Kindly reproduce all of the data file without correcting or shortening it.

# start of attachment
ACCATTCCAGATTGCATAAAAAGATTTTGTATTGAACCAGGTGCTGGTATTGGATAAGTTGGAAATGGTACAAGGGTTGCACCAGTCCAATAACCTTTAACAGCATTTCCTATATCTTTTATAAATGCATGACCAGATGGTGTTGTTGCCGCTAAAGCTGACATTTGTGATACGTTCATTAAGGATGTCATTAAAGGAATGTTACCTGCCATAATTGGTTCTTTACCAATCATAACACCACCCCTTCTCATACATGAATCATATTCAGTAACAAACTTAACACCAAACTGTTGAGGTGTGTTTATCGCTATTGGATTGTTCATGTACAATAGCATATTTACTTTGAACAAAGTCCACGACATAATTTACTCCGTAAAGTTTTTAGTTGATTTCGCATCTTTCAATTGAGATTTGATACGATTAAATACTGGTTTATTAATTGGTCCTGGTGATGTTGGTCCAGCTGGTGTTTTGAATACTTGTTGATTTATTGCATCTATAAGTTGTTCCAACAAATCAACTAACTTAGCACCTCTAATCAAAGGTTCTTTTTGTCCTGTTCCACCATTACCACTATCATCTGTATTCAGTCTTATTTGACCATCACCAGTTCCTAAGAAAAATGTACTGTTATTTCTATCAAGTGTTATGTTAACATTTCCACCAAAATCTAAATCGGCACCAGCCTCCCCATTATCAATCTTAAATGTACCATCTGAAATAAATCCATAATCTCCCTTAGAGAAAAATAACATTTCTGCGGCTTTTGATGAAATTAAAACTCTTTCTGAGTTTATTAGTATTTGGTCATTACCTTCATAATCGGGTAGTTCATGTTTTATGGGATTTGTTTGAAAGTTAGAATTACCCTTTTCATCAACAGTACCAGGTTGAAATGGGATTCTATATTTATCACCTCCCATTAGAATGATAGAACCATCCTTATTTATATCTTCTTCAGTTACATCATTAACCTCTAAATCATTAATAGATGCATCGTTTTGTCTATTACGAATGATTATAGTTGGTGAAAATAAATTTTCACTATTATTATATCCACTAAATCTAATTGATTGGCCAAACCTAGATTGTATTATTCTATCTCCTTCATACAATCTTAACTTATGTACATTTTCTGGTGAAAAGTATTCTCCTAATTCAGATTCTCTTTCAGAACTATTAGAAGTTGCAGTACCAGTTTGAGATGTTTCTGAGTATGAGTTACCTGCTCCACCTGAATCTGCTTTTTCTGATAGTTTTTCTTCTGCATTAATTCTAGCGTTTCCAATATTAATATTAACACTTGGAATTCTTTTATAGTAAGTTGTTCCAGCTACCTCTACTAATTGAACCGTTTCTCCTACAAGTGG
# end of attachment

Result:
ACCATTCCAGATTGCATAAAAAGATTTTGTATTGAACCAGGTGCTGGTATTGGATAAGTTGGAAATGGTACAAGGGTTGCACCAGTCCAATAACCTTTAACAGCATTTCCTATATCTTTTATAAATGCATGACCAGATGGTGTTGTTGCCGCTAAAGCTGACATTTGTGATACGTTCATTAAGGATGTCATTAAAGGAATGTTACCTGCCATAATTGGTTCTTTACCAATCATAACACCACCCCTTCTCATACATGAATCATATTCAGTAACAAACTTAACACCAAACTGTTGAGGTGTGTTTATCGCTATTGGATTGTTCATGTACAATAGCATATTTACTTTGAACAAAGTCCACGACATAATTTACTCCGTAAAGTTTTTAGTTGATTTCGCATCTTTCAATTGAGATTTGATACGATTAAATACTGGTTTATTAATTGGTCCTGGTGATGTTGGTCCAGCTGGTGTTTTGAATACTTGTTGATTTATTGCATCTATAAGTTGTTCCAACAAATCAACTAACTTAGCACCTCTAATCAAAGGTTCTTTTTGTCCTGTTCCACCATTACCACTATCATCTGTATTCAGTCTTATTTGACCATCACCAGTTCCTAAGAAAAATGTACTGTTATTTCTATCAAGTGTTATGTTAACATTTCCACCAAAATCTAAATCGGCACCAGCCTCCCCATTATCAATCTTAAATGTACCATCTGAAATAAATCCATAATCTCCCTTAGAGAAAAATAACATTTCTGCGGCTTTTGATGAAATTAAAACTCTTTCTGAGTTTATTAGTATTTGGTCATTACCTTCATAATCGGGTAGTTCATGTTTTATGGGATTTGTTTGAAAGTTAGAATTACCCTTTTCATCAACAGTACCAGGTTGAAATGGGATTCTATATTTATCACCTCCCATTAGAATGATAGAACCATCCTTATTTATATCTTCTTCAGTTACATCATTAACCTCTAAATCATTAATAGATGCATCGTTTTGTCTATTACGAATGATTATAGTTGGTGAAAATAAATTTTCACTATTATTATATCCACTAAATCTAATTGATTGGCCAAACCTAGATTGTATTATTCTATCTCCTTCATACAATCTTAACTTATGTACATTTTCTGGTGAAAAGTATTCTCCTAATTCAGATTCTCTTTCAGAACTATTAGAAGTTGCAGTACCAGTTTGAGATGTTTCTGAGTATGAGTTACCTGCTCCACCTGAATCTGCTTTTTCTGATAGTTTTTCTTCTGCATTAATTCTAGCGTTTCCAATATTAATATTAACACTTGGAATTCTTTTATAGTAAGTTGTTCCAGCTACCTCTACTAATTGAACCGTTTCTCCTACAAGTGG